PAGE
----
Doormen, bouncers, and maître d’s at upmarket venues tend to look for famous faces. That those recognizable tend to be either white celebrities or politically connected criminals is a product of the media and not limited to South Africa. Should bouncers receive sensitivity training? Should there be a quota system at upmarket nightclubs, restaurants and public spaces in general? For one thing it’s not necessary at mid market venues like Zula, The Kimberly Hotel, The Waiting Room, Cold Turkey or down most of Long Street, all places as integrated and as “transformed” as any venue in Melville or Braamfontein.

The fact that Cape Town is classist (and has been for a long time) is not up for debate, nor is it likely to change. The poor, and therefore lower classes, in South Africa are, through the dint of history, ANC government failure to implement successful economic reforms and sheer statistics, are largely non-white leads often to Classism and Racism being interpolated. I’m not saying that racism doesn’t occur in Cape Town nightlife, I’m saying that it is mostly classism. And without Suttle ever telling us what the original racist event was, but tying it to being “famous and rich” leaves me to continue wonder about the nature of the incident.

But there is more to Cape Town’s “perceived” racism than this, and that is actual racism. Fuelled by the intersection of it’s cliquey nature bought on by quirks of geography, the value of its real estate and the legacy of the group areas act, Cape Town is, in terms of transformation and integration, at least ten years behind the other major cities in South Africa. This cannot be denied, the arrival of Marshbank ten years after The Artist Formerly Known As Lekgoa attests to this. Part of the cause is that post 94 Cape Town was perceived to be “more transformed”, and it therefore needed less attention, this led to racist attitudes going unchecked and uneducated.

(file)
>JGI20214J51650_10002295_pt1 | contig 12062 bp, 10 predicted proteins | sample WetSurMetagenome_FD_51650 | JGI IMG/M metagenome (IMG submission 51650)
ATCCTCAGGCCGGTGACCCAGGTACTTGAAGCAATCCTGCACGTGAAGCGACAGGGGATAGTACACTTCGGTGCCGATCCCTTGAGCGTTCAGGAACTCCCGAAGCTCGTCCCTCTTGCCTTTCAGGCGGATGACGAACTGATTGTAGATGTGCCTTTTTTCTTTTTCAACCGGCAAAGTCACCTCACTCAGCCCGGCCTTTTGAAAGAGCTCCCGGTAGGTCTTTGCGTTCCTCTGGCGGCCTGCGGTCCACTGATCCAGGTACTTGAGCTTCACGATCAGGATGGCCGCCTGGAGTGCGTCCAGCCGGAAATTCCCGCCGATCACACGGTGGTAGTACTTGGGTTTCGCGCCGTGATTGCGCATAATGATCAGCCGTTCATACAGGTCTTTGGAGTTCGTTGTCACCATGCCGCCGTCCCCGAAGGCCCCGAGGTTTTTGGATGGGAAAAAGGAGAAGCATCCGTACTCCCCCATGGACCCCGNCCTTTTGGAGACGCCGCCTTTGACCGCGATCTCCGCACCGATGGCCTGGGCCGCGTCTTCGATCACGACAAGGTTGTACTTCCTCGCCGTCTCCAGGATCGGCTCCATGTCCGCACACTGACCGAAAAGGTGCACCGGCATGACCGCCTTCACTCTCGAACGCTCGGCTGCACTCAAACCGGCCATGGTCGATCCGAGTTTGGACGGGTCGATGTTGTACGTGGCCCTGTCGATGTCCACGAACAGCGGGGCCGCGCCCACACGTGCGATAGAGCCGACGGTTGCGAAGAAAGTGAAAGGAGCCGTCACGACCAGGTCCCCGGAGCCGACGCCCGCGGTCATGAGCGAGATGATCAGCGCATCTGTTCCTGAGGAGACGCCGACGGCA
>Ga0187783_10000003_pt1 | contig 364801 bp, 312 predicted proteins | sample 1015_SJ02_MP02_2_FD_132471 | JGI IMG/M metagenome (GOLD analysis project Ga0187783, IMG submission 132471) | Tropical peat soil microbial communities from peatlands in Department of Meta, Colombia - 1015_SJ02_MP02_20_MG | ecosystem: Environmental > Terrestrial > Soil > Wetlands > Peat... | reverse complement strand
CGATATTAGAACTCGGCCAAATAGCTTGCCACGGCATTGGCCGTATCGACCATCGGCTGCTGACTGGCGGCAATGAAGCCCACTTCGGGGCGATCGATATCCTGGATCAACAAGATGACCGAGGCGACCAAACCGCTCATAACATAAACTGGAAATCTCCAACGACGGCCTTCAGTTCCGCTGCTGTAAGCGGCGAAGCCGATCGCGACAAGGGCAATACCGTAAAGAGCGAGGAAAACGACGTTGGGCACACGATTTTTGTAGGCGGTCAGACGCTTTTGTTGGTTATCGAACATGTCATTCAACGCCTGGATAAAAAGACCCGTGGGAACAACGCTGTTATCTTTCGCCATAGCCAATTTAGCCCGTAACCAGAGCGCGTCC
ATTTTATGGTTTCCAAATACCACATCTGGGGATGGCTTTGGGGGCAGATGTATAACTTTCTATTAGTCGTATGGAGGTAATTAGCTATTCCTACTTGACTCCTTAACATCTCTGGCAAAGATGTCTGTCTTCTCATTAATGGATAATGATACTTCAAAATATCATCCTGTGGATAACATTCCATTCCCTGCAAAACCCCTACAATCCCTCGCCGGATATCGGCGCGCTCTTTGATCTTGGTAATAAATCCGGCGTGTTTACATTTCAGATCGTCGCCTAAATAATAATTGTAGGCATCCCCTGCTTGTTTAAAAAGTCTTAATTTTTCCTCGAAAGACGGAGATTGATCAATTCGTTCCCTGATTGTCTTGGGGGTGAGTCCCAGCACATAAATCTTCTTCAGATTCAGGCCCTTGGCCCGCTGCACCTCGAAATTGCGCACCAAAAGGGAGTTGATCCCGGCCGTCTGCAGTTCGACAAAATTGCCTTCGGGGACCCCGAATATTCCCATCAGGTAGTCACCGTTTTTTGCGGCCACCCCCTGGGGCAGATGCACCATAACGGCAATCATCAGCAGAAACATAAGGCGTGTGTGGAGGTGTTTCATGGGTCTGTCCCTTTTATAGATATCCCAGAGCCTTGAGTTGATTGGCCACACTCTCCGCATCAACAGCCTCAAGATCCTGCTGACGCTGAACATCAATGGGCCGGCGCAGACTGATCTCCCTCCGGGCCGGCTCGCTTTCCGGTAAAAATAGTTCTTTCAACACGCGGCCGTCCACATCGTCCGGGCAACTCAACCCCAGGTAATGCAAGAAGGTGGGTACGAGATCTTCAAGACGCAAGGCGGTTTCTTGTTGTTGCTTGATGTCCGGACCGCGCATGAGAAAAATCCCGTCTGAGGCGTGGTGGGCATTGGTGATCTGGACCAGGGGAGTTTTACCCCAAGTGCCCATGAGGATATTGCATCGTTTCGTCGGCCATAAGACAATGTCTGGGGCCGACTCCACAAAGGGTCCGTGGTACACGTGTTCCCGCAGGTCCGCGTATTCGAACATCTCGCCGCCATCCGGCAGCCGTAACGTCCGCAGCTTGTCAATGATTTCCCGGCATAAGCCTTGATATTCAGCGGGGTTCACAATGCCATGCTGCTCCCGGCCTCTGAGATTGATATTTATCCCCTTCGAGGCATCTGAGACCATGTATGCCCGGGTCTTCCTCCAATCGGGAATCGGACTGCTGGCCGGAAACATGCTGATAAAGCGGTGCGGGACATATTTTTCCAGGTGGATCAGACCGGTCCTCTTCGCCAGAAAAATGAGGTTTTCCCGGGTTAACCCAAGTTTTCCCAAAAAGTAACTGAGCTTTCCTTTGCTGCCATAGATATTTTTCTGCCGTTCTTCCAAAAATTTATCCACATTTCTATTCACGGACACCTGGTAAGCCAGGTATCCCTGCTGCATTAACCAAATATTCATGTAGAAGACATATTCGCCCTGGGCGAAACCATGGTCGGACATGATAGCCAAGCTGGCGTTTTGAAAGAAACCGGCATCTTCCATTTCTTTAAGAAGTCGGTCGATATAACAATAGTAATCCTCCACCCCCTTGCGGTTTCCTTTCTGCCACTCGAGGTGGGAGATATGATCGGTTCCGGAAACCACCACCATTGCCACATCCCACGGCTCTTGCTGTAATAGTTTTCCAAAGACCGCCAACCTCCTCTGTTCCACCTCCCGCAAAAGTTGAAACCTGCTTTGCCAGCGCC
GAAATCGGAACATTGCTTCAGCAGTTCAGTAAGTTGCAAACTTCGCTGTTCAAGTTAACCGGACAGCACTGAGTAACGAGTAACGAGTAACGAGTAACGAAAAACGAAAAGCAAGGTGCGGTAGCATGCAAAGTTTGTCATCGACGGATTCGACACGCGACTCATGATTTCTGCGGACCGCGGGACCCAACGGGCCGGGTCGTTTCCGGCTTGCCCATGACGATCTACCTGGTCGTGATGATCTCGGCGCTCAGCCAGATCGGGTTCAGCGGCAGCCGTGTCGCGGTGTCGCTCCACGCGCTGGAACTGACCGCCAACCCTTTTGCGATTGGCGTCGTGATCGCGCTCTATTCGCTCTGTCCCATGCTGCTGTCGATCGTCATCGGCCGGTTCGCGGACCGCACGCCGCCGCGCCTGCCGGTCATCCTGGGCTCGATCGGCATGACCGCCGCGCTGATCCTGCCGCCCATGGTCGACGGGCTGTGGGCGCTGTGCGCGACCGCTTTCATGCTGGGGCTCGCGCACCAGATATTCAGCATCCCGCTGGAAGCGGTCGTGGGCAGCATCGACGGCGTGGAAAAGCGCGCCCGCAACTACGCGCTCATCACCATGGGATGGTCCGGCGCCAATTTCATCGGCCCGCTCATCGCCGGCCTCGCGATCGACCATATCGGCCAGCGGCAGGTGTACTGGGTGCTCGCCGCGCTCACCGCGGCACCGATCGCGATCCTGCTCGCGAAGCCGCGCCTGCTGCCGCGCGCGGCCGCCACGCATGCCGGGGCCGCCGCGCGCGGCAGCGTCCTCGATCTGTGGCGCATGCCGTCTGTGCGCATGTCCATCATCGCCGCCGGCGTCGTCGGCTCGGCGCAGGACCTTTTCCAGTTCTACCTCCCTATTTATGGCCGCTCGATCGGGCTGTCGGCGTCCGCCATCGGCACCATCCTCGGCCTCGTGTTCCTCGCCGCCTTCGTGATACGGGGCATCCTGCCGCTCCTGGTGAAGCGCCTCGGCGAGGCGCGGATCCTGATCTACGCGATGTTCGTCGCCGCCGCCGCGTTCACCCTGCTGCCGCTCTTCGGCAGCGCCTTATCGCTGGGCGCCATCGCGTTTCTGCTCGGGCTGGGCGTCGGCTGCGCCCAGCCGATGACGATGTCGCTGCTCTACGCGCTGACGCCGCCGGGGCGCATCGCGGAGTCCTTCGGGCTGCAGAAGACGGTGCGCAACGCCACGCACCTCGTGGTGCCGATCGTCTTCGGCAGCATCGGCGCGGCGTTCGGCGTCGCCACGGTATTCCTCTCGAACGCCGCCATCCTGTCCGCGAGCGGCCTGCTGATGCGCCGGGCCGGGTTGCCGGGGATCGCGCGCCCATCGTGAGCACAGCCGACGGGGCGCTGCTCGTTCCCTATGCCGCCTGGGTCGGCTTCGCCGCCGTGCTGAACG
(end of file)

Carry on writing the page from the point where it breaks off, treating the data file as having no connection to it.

Even in integrated circles you will hear stories of how someone has been sidelined and treated as token, and they can think of no other reason than racism, and not racial hatred but the sadder sort: fear, unfamiliarity and ignorance. In these instances we should try first to educate through compassionate confrontation and then, if that fails, to litigate. When racism is definable, we have to deal with it, not shrug it off and move on. We owe this to those who gave their lives during the struggle. And no, I don’t think there is any hyperbole in that statement.

This is not to say that Cape Town is a white supremacist state, but rather that Capetonians, of the older or richer sort, while accepting of “The Coloureds” as part of the landscape, still haven’t quite got a handle on “The Blacks”. There is much work to be done here but Ms Dana’s suggestion to Zille to implement a campaign, however, makes me quake with horror; I can just imagine the tagline now, “The Blacks are your friends, be nice”. Quite frankly I don’t know what the solution is, but I do know that supporting the #CAPETOWNISRACIST as a trending topic is counter productive and self-serving; it does nothing to break the cycle of hatred and hurt.